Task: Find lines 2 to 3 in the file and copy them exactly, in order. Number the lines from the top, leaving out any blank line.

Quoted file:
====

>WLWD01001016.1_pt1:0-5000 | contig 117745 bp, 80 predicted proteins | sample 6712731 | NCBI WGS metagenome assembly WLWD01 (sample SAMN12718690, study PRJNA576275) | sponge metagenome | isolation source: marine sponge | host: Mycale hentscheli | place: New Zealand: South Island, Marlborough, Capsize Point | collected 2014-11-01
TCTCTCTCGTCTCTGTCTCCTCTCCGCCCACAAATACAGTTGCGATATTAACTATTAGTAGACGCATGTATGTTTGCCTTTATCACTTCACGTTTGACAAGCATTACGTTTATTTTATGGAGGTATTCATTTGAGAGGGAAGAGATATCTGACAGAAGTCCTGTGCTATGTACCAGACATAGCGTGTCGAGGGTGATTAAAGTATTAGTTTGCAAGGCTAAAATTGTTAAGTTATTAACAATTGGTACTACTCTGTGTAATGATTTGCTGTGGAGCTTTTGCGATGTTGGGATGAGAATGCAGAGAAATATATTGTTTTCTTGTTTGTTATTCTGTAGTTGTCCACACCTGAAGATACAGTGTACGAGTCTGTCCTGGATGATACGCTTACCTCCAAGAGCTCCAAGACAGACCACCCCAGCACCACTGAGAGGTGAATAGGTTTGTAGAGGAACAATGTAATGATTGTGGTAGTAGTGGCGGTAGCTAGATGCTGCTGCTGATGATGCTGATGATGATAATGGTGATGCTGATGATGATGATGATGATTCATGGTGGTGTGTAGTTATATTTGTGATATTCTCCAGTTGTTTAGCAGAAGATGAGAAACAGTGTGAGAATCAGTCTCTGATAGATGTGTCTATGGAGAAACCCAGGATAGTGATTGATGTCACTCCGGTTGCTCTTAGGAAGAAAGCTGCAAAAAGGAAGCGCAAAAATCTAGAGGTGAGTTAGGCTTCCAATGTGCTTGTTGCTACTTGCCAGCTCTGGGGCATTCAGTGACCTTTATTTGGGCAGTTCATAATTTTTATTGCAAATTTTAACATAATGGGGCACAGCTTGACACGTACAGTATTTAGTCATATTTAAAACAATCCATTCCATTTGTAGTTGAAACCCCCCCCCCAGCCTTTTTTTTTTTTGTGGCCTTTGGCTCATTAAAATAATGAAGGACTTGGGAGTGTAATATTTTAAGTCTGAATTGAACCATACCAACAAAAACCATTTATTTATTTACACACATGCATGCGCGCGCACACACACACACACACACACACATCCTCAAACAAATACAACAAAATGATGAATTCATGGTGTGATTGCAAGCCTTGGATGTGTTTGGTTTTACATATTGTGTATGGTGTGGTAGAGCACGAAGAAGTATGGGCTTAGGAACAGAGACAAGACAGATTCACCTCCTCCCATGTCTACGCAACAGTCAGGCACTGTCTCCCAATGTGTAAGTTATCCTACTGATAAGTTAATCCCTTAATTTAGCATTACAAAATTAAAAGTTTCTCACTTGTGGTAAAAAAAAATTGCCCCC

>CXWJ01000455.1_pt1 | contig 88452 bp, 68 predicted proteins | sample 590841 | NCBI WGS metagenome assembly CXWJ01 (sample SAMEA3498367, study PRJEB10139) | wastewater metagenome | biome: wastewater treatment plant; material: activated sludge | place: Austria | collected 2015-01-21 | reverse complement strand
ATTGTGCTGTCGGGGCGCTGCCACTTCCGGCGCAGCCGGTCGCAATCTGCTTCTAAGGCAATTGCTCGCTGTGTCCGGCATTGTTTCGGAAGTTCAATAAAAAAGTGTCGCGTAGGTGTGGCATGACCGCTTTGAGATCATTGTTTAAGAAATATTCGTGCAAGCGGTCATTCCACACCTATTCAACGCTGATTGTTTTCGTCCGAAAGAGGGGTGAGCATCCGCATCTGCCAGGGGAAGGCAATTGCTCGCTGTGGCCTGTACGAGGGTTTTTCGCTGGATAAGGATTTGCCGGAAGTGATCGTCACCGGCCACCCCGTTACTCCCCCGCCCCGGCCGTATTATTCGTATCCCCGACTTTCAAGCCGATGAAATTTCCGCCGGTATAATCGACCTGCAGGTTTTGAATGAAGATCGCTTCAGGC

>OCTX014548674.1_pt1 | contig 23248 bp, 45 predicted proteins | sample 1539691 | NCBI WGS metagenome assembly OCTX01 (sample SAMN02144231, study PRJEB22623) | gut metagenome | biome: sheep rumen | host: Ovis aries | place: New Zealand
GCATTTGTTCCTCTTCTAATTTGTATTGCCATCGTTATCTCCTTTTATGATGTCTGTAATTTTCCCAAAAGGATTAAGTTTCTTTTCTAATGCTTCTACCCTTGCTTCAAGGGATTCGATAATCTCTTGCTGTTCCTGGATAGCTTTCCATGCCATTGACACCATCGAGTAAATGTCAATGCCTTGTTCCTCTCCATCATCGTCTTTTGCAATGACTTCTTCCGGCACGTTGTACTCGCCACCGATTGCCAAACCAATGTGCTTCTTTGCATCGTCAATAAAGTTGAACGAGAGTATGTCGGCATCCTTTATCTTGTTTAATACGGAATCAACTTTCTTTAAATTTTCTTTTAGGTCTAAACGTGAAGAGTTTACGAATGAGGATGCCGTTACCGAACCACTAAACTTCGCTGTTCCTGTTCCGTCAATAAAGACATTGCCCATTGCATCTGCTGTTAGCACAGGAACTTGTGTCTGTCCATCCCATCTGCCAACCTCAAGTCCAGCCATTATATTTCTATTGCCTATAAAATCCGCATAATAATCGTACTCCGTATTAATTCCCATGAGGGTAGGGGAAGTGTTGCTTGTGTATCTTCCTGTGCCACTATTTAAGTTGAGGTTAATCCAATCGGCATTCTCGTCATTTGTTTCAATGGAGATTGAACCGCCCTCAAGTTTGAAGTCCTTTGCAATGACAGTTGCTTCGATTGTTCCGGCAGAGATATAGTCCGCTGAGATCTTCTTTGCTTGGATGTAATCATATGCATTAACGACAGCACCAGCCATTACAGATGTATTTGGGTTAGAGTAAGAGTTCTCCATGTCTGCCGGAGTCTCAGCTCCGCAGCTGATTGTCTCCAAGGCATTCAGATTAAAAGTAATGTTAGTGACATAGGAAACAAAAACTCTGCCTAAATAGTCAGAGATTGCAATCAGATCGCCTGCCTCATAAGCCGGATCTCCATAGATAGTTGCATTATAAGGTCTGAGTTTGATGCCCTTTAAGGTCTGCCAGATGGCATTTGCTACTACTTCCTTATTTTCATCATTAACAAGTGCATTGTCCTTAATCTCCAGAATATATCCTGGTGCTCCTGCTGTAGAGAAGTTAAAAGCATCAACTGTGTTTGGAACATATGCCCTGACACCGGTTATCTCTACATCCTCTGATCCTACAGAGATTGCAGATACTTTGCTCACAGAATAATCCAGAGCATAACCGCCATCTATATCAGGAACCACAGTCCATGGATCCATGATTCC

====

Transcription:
TCTCTCTCGTCTCTGTCTCCTCTCCGCCCACAAATACAGTTGCGATATTAACTATTAGTAGACGCATGTATGTTTGCCTTTATCACTTCACGTTTGACAAGCATTACGTTTATTTTATGGAGGTATTCATTTGAGAGGGAAGAGATATCTGACAGAAGTCCTGTGCTATGTACCAGACATAGCGTGTCGAGGGTGATTAAAGTATTAGTTTGCAAGGCTAAAATTGTTAAGTTATTAACAATTGGTACTACTCTGTGTAATGATTTGCTGTGGAGCTTTTGCGATGTTGGGATGAGAATGCAGAGAAATATATTGTTTTCTTGTTTGTTATTCTGTAGTTGTCCACACCTGAAGATACAGTGTACGAGTCTGTCCTGGATGATACGCTTACCTCCAAGAGCTCCAAGACAGACCACCCCAGCACCACTGAGAGGTGAATAGGTTTGTAGAGGAACAATGTAATGATTGTGGTAGTAGTGGCGGTAGCTAGATGCTGCTGCTGATGATGCTGATGATGATAATGGTGATGCTGATGATGATGATGATGATTCATGGTGGTGTGTAGTTATATTTGTGATATTCTCCAGTTGTTTAGCAGAAGATGAGAAACAGTGTGAGAATCAGTCTCTGATAGATGTGTCTATGGAGAAACCCAGGATAGTGATTGATGTCACTCCGGTTGCTCTTAGGAAGAAAGCTGCAAAAAGGAAGCGCAAAAATCTAGAGGTGAGTTAGGCTTCCAATGTGCTTGTTGCTACTTGCCAGCTCTGGGGCATTCAGTGACCTTTATTTGGGCAGTTCATAATTTTTATTGCAAATTTTAACATAATGGGGCACAGCTTGACACGTACAGTATTTAGTCATATTTAAAACAATCCATTCCATTTGTAGTTGAAACCCCCCCCCCAGCCTTTTTTTTTTTTGTGGCCTTTGGCTCATTAAAATAATGAAGGACTTGGGAGTGTAATATTTTAAGTCTGAATTGAACCATACCAACAAAAACCATTTATTTATTTACACACATGCATGCGCGCGCACACACACACACACACACACACATCCTCAAACAAATACAACAAAATGATGAATTCATGGTGTGATTGCAAGCCTTGGATGTGTTTGGTTTTACATATTGTGTATGGTGTGGTAGAGCACGAAGAAGTATGGGCTTAGGAACAGAGACAAGACAGATTCACCTCCTCCCATGTCTACGCAACAGTCAGGCACTGTCTCCCAATGTGTAAGTTATCCTACTGATAAGTTAATCCCTTAATTTAGCATTACAAAATTAAAAGTTTCTCACTTGTGGTAAAAAAAAATTGCCCCC

>CXWJ01000455.1_pt1 | contig 88452 bp, 68 predicted proteins | sample 590841 | NCBI WGS metagenome assembly CXWJ01 (sample SAMEA3498367, study PRJEB10139) | wastewater metagenome | biome: wastewater treatment plant; material: activated sludge | place: Austria | collected 2015-01-21 | reverse complement strand